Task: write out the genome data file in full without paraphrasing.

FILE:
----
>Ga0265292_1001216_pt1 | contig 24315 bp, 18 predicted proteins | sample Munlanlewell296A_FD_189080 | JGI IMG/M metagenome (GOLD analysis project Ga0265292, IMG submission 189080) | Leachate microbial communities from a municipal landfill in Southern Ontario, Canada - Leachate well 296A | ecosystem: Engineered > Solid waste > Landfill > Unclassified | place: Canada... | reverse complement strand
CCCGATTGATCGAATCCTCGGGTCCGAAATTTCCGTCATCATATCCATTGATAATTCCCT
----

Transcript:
>Ga0265292_1001216_pt1 | contig 24315 bp, 18 predicted proteins | sample Munlanlewell296A_FD_189080 | JGI IMG/M metagenome (GOLD analysis project Ga0265292, IMG submission 189080) | Leachate microbial communities from a municipal landfill in Southern Ontario, Canada - Leachate well 296A | ecosystem: Engineered > Solid waste > Landfill > Unclassified | place: Canada... | reverse complement strand
CCCGATTGATCGAATCCTCGGGTCCGAAATTTCCGTCATCATATCCATTGATAATTCCCT